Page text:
Classical cancer therapeutics generally involve various of chemotherapies, which in combination can create a potent method of fighting cancer. However, their efficacy is only matched by their potential to inflict collateral damage on healthy cells. In essence, one trades one dangerous ailment for a multitude of less-lethal problems. Chronic subjugation to certain chemotherapies has been linked to anemia, hypertension that contributes to heart disease, and infertility [4,5,6]. Chemotherapy also possesses the potential to initiate other effects, such as secondary cancers in the form of new neoplastic growths due to chemical treatment [7,8]. Nevertheless, perhaps the most concerning aspect of chemotherapy is cancer’s ability to develop resistance [9, 10]. This evolutionary paradigm manifests in the form of alterations in drug trafficking and drug efficacy. Anti-neoplasm drugs typically require internalization and functionality in order to be effective. Cancer cells exploit these requirements and develop resistance to drugs is two primary ways: i. decreasing the abundance of the drug through altered drug transport and enhanced efflux and ii. enzymatic deactivation of proteins required to activate the drug, rendering it impotent. Both mechanisms have been shown to be heavily rooted in genetics. MDR1, a gene encoding a promiscuous membrane transporter, is heavily upregulated in cancer cells, allowing increased efflux of therapeutic drugs [10, 11]. Similarly, downregulation of enzymes that convert non-toxic drugs into their effective counterparts confers resistance to the drug (e.g. DCK and Arabinoside) [10, 12]. As such, cancer manages to evade death while healthy cells are susceptible to the toxicity of chemotherapy. In light of this information, cancer therapeutics have encountered major a hurdle. To overcome this obstacle, nanoparticles capable of delivering cargos specifically into a cell, present an opportunity as the next wave of modern cancer therapeutics. Through the use of siRNA, RNA capable of gene-silencing via complementation with messenger RNA (mRNA), nanoparticles can perturb chemotherapy resistance mechanisms from a genetic standpoint. Combine this with classical chemicals capable of killing cancer cells, and the nanoparticles can disable the resistance mechanisms and deliver the final blow. It is a superweapon that beautifully takes the two simple tools already in place and optimizes them spatially and temporally.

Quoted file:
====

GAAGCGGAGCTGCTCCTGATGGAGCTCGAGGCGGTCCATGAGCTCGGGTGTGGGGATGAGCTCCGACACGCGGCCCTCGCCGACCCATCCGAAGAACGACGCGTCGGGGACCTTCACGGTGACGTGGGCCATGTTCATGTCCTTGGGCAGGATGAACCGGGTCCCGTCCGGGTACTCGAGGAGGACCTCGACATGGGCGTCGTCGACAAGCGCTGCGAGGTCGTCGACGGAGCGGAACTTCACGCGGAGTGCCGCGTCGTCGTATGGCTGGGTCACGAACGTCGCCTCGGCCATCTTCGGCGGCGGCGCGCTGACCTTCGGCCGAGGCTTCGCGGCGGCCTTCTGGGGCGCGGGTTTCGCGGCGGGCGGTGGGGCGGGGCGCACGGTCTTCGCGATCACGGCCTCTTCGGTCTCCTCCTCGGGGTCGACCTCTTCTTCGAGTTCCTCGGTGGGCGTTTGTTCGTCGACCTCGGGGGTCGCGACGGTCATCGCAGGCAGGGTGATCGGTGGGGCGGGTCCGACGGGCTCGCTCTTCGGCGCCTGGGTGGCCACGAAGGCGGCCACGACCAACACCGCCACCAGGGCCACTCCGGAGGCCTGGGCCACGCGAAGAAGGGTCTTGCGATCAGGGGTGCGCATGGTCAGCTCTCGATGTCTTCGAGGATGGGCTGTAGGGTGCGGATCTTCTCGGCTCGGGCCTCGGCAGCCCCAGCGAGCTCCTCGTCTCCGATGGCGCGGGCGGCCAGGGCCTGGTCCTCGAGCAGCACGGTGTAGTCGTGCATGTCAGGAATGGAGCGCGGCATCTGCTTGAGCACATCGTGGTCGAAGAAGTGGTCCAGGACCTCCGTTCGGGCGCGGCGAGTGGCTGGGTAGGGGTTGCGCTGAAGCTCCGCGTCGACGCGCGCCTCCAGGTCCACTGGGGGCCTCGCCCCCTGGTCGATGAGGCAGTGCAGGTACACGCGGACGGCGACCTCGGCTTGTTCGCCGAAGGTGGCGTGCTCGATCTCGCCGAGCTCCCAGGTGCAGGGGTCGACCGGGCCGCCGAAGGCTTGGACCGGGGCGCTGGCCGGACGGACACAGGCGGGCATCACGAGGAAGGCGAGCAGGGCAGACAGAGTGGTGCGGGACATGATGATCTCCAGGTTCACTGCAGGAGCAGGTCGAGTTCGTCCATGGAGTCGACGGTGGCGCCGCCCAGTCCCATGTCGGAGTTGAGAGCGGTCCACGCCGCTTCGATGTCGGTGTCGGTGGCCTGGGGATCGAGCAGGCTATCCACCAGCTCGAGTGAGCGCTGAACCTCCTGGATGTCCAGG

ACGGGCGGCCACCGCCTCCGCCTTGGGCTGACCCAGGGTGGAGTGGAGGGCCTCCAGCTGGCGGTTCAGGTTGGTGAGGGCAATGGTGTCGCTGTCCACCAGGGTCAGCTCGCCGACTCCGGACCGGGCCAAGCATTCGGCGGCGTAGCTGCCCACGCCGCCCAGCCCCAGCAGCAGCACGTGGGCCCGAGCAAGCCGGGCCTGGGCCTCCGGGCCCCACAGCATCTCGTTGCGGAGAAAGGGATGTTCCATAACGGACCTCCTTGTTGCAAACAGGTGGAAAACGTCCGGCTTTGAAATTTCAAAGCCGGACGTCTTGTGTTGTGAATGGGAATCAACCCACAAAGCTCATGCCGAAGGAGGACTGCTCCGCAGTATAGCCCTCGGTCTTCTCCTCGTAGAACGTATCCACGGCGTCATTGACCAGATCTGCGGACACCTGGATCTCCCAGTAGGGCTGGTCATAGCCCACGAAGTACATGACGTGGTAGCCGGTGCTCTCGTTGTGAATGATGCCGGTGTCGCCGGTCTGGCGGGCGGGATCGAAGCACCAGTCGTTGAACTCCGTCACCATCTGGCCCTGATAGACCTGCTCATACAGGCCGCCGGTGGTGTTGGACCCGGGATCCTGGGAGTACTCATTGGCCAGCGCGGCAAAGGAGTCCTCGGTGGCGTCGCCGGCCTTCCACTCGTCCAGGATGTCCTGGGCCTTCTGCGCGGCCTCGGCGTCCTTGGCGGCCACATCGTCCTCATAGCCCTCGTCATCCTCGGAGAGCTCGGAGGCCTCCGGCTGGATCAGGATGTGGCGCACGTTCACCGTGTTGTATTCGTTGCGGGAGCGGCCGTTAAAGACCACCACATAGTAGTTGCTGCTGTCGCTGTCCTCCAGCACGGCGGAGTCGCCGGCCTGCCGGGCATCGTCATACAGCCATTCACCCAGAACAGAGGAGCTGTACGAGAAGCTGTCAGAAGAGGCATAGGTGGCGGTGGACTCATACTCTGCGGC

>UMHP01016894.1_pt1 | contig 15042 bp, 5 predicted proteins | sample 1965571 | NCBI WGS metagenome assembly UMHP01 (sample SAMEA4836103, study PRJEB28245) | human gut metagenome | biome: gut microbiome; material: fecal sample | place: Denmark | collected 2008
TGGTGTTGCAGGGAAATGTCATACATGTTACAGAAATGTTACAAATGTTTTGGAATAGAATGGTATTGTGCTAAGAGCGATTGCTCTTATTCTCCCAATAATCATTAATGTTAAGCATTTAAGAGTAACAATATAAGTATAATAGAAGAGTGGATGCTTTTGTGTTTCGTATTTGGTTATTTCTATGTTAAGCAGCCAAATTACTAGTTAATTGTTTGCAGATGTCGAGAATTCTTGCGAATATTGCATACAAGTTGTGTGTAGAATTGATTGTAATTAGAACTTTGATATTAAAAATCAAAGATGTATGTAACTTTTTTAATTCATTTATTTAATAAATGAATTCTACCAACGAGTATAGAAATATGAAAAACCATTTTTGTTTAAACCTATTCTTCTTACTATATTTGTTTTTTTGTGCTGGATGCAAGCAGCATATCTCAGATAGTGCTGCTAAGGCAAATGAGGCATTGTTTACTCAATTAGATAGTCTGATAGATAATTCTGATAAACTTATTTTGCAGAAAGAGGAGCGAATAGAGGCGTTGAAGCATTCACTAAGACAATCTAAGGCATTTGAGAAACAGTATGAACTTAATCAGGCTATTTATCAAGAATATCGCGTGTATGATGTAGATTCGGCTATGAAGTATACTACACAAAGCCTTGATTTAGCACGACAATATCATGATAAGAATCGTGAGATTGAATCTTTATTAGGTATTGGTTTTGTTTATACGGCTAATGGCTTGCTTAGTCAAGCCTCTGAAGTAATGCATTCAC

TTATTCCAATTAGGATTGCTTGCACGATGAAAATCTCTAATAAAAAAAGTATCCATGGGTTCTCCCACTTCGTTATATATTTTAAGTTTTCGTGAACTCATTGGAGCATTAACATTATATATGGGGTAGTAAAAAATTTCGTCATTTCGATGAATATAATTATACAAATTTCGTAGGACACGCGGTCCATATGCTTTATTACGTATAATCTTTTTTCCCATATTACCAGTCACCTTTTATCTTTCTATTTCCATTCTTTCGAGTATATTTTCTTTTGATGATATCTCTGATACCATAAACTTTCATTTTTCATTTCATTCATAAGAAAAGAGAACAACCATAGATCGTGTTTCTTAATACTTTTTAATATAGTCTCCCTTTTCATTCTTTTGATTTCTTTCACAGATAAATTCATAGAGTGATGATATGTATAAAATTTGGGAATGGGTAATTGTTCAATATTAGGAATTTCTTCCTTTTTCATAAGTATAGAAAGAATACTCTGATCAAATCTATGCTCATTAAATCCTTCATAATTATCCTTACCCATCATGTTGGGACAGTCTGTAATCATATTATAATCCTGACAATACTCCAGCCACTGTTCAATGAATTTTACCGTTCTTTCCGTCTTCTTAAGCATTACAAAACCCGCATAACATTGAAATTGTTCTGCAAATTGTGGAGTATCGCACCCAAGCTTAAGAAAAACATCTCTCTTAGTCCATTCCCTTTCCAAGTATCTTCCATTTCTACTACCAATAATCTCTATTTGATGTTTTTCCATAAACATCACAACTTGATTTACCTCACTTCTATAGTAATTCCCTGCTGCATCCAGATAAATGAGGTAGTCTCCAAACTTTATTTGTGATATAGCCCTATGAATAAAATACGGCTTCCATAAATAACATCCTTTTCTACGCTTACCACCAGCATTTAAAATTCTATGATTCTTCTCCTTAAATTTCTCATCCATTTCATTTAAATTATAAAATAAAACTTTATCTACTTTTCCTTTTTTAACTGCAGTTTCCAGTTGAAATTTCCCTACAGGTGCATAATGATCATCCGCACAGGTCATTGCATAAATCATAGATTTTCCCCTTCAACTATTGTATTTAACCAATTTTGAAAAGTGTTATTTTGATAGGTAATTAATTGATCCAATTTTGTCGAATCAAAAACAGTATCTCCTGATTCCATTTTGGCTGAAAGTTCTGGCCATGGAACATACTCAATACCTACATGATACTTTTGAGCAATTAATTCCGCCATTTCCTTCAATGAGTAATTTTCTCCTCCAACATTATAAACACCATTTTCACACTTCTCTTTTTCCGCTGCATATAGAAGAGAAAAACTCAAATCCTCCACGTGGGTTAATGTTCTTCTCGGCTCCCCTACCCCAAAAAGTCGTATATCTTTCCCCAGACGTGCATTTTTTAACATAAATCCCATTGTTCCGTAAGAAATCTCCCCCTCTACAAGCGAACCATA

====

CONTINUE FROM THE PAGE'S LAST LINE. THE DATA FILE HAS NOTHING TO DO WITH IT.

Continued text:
While nanoparticles are elementary in principle, implementation of such a therapeutic is susceptible to both chemical and biological challenges. How will the release of drug be staggered to give the siRNA enough time to silence genes? Paula Hammond of MIT offers an ingenious solution. A clever “layer-by-layer” model of nanoparticles, composed of multiple layers intercalated with specific substrates, allows the chemotherapy drug to be enveloped by layers of siRNA [13]. This way, the internal architecture of the nanoparticle provides hierarchical control, allowing siRNA to disable resistance genes prior to a toxic chemical release. However, to minimize collateral damage of healthy cells, this potent superweapon must specifically target cancer cells. Here, specific ligands that bind to aggressive tumor cells can be intercalated into the shell of the nanoparticle, promoting interaction of nanoparticles specifically with cancer cells [14]. Finally, given the tendency for the immune system to destroy foreign objects, how will the nanoparticles hide from the defensive innate immune system? By coating the nanoparticle with negatively charged compounds, the half-life of the nanoparticle is increased, and the charged compounds add an element of stealth [15]. In recruiting a layer of water, the charged particles serve as an invisibility cloak for the nanoparticle, undetected by the immune system.